You are incomparable.
I am incomparable.
So why do we persist in comparing ourselves to others? And suffering the frustration that results?
You and I are, as the scripture says, crowns of creation. Little lower than the angels. We’re microcosmic mirrors of the grand and glorious cosmos, another way of saying that we’re made in the image of God. This is who we really are, so why don’t we revel in it?
We may be the crown of creation, but we’re also subject to all manner of delusions.
We wander the world with a device in our pockets or purses almost all the time. Is it really a smartphone? Or would it better be described as a perverse mirror into which we gaze, wishing we looked like the people whose images appear on its screen, wishing we had their idyllic, carefully-curated lives. It’s a cruel trick mirror that shows us who and what we aren’t, but feel like we could or ought to be.
Meanwhile, the words of Jesus in his Sermon on the Mount ring true, down through the ages. He says, don’t compare yourselves to each other. Compare yourselves to the birds. They neither sow nor reap nor gather into barns. They neither wear designer clothes nor drive fancy cars nor augment their body parts. Nor do they spend their days gazing into so called smart phones!
Let’s be like the birds, but only up to a point. Roberta and I get a laugh out of a little bird who hovers near our house and has the habit of incessantly pecking at the mirrors on our cars. It will do that for hours! We studied up on why it does this. It looks in the mirror, up close, and is convinced it is another bird encroaching on its space! So it attacks it, having no idea that it is attacking its own image!
I suppose that’s what we’re doing on our smart phones a lot of the time – attacking our own images – attacking ourselves – for not living up to the images of perfect people living perfect lives! I saw the devastating effects of this on campus…. students comparing themselves to other students they considered more beautiful or handsome or happy or successful, or I should say had presented themselves as such. This habit of comparison is a major contributing factor in the mental health crisis on college campuses almost everywhere.
Meanwhile, the truth is that you are beyond compare! You are seriously awesome just exactly the way you are right now! It took 13 billion years for you to get here, and here you are, an incredible creature with self-reflective consciousness, with absolutely phenomenal capacity for creativity and reasoning and story-making and story-telling. The universe has evolved to create you in order for you to reflect the grandeur of the universe back to itself. A high and noble task to which we are all called. We are probably not the only self-and-universe-reflective beings in the cosmos, but we do know that none exist within a radius of 5.88 trillion miles from Planet Earth. So let’s not compare ourselves to other people. If you are going to compare yourself at all, compare yourself to the lifeless swirls of gas on Jupiter, the red dust of Mars, the lonesome, stony asteroids spinning around the sun. And it will be obvious that indeed, you – just as you are, right now – are the crown of creation!
We compare who we are now with who we used to be, and that is another form of the problem, eh? Who we used to be no longer exists, and cannot exist again. So it’s an absurd comparison, but it’s a trap in our minds that we fall into, and have trouble climbing out of. Ever been to a high school reunion? It’s a mind-bender, right? You see people who are no longer who they were, no longer occupying the places on the social totem pole that they used to hold, yet they’ve got the same names and some semblance of a resemblance to how they used to look. You revert to the ways you used to torture yourself by comparing yourself to these people in high school, but the now absurdity of it is up in your face. At the last reunion of my high school that I attended, the 20th, I walked around a corner and found a classmate with her back pasted to the wall and a look of panic and horror on her face. Her eyes were bugged out and her mouth was hanging open. In order to peel her off the wall I engaged her in compassionate conversation. Yes, this is a really really weird scene, and yes, you’re gonna be okay….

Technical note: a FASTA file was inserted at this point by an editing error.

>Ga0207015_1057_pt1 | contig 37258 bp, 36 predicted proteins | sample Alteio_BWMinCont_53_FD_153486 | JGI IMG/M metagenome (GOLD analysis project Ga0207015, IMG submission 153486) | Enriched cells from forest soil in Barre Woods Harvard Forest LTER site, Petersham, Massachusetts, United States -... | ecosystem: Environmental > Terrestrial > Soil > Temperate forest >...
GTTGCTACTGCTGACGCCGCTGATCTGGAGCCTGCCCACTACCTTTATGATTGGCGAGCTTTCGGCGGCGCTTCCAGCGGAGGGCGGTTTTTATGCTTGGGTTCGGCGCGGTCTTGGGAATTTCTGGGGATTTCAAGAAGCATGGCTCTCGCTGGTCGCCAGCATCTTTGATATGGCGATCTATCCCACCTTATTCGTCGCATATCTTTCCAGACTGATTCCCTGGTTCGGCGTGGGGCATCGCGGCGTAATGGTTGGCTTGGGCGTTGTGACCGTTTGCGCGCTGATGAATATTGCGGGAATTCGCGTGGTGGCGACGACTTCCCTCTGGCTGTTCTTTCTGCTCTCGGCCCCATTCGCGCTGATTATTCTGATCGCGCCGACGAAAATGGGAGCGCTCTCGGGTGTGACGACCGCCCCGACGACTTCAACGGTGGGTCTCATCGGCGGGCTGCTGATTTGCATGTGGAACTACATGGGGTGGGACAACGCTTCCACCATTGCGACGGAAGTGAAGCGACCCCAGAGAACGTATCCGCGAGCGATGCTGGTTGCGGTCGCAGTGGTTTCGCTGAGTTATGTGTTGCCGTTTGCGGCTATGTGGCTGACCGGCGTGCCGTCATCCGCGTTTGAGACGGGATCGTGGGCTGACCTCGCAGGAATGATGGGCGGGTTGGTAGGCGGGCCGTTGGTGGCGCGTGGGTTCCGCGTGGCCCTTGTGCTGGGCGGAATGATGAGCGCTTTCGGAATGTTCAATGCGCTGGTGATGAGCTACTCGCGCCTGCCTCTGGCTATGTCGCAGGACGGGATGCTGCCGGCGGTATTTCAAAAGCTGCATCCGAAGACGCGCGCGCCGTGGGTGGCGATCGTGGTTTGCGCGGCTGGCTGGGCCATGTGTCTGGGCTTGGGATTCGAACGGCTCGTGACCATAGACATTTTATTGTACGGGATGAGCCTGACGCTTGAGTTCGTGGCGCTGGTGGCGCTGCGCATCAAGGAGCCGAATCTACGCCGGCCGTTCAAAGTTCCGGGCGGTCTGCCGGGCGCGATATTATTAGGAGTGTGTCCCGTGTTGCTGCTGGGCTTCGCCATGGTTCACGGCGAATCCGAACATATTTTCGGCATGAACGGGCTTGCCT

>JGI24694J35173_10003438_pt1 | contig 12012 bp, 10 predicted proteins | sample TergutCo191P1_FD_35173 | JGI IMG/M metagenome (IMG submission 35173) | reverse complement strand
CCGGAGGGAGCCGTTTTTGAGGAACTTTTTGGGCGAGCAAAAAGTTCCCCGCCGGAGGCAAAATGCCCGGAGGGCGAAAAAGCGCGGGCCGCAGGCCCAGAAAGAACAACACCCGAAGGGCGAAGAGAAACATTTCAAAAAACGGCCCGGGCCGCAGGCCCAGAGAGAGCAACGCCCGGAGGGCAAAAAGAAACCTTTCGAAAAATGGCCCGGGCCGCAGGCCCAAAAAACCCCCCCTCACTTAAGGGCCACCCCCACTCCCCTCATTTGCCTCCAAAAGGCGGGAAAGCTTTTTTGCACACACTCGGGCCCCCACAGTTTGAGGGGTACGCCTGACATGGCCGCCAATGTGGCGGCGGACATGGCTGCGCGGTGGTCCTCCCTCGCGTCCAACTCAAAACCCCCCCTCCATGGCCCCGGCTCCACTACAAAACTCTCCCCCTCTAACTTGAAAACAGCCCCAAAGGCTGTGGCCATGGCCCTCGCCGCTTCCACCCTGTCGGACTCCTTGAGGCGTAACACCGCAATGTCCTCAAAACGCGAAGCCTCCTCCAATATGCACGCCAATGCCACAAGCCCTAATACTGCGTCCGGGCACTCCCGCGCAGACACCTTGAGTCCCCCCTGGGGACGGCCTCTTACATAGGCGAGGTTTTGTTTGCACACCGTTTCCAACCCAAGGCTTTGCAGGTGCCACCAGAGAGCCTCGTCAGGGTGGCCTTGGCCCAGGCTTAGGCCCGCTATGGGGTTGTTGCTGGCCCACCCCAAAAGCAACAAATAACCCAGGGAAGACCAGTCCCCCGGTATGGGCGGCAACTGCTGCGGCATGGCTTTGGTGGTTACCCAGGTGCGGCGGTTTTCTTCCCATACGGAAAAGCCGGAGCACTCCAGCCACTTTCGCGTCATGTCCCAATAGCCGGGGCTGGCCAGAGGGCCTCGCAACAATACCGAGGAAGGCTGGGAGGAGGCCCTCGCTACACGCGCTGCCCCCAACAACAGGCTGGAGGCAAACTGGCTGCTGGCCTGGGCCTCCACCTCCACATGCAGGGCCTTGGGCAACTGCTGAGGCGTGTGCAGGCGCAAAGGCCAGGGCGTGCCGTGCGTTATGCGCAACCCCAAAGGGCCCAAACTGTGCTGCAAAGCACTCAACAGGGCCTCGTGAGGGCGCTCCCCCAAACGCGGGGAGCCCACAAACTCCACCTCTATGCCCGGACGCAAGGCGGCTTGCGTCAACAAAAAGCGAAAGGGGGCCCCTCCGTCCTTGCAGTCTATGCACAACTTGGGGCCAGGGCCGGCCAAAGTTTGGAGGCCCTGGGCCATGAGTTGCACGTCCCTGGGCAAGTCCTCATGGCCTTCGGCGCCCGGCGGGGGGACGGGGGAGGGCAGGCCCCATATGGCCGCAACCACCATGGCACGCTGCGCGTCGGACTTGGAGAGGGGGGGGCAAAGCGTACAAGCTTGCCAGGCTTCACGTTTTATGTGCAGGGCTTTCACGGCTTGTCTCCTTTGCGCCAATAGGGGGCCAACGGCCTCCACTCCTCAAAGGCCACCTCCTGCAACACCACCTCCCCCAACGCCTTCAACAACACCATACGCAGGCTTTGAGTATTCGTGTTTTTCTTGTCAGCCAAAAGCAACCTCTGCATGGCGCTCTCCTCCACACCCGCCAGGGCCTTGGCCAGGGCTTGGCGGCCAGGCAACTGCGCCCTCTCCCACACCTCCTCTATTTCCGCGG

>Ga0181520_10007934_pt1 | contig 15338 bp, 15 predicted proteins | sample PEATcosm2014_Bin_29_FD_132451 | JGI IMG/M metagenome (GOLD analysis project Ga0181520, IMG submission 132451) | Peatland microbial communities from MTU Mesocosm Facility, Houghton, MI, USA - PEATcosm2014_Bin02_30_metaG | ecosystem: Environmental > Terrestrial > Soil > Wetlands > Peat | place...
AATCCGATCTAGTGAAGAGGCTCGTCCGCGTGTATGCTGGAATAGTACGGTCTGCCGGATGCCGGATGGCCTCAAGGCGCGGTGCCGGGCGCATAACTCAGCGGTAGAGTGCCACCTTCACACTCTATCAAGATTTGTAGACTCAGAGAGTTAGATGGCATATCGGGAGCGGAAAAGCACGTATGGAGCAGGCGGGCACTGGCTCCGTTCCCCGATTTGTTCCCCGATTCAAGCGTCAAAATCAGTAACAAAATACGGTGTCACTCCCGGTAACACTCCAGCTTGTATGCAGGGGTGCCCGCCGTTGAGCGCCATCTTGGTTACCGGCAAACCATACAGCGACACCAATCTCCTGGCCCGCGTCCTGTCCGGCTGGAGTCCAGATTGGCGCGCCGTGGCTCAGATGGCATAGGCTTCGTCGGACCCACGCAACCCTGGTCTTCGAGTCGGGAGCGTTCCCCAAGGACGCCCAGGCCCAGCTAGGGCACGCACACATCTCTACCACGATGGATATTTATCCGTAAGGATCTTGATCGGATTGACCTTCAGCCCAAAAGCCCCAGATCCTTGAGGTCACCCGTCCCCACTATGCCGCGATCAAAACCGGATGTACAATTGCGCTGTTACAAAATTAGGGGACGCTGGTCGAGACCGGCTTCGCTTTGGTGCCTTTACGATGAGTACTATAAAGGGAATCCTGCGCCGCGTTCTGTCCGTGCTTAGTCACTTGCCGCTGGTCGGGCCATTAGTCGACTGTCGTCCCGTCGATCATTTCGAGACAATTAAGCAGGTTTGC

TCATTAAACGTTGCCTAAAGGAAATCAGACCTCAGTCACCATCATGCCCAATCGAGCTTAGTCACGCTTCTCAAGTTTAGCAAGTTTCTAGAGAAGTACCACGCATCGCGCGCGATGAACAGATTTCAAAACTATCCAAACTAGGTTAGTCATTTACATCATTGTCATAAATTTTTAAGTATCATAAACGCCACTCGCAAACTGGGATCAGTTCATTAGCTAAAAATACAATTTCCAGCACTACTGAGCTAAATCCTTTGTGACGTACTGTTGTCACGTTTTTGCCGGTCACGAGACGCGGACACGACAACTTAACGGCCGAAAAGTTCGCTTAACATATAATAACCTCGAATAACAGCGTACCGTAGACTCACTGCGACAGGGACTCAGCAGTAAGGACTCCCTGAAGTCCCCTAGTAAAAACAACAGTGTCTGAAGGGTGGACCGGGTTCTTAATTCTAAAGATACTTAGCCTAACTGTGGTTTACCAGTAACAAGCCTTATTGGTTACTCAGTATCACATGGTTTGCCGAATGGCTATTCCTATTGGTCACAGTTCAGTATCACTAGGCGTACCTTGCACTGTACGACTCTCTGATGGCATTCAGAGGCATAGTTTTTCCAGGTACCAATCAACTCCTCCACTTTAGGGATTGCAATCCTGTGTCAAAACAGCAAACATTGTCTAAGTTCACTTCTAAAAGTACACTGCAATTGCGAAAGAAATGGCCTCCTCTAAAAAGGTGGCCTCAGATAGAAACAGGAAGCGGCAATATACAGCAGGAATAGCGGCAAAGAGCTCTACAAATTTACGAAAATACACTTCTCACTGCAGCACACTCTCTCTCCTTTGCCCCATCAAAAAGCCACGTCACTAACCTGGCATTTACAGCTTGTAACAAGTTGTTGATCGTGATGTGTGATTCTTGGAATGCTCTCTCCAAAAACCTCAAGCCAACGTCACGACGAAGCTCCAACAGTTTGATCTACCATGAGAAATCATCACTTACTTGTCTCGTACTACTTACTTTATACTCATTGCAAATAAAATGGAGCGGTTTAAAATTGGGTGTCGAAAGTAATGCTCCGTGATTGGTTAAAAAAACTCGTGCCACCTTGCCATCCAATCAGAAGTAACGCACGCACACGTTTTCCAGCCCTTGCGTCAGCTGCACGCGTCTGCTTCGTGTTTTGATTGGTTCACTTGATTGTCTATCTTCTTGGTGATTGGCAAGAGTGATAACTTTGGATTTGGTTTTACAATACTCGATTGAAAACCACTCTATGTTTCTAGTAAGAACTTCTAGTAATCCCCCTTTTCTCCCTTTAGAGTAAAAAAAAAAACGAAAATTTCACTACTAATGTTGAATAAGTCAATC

We want to fit in, we want to be socially appropriate. And so we compare ourselves to those around us, to sort out the norms for behavior. Obviously nothing problematic with that. But when we’ve done a reasonable job of being socially appropriate, without sacrificing our dignity, there’s no need to keep going with comparing ourselves to others. It quickly loses its social utility and becomes a dead weight on our souls. It keeps us from being and fully enjoying who we are, where we are, how we are.
A few weeks ago, looking at his own body at bedtime, my three year old grandson Jake asked my daughter, “What’s inside my leg?” You can imagine the kind of stuff going through his mind, as he pondered the possible answers. Chewed-up chicken nuggets? Mushy apples? Cheese sandwiches? Well of course there’s no cheddar inside his leg. Its contents are much more marvelous than that. Somehow the food he puts into his body gets completely transsubstantiated into a subcutaneous magic kingdom of complex tissues and vessels pulsing with life. What’s inside Jake’s leg is a marvel and a wonderment worthy of our worshipful awe every day, all the time. Why would I compare my leg with anybody else’s, when I can be boggled with admiration for my own leg? At bedtime tonight, have a look at your leg. Look at it long enough to be totally blown away by what’s inside of it. Jake’s leg is incomparable. My leg is incomparable. Your leg is incomparable. And so’s the rest of you! Body and soul. Hallelujia! Amen.
Jim Burklo – Blog: Musings,
Pastor, United Church of Christ, Simi Valley CA
Executive Director, Progressive Christians Uniting/ZOE: Progressive Christian Life on Campus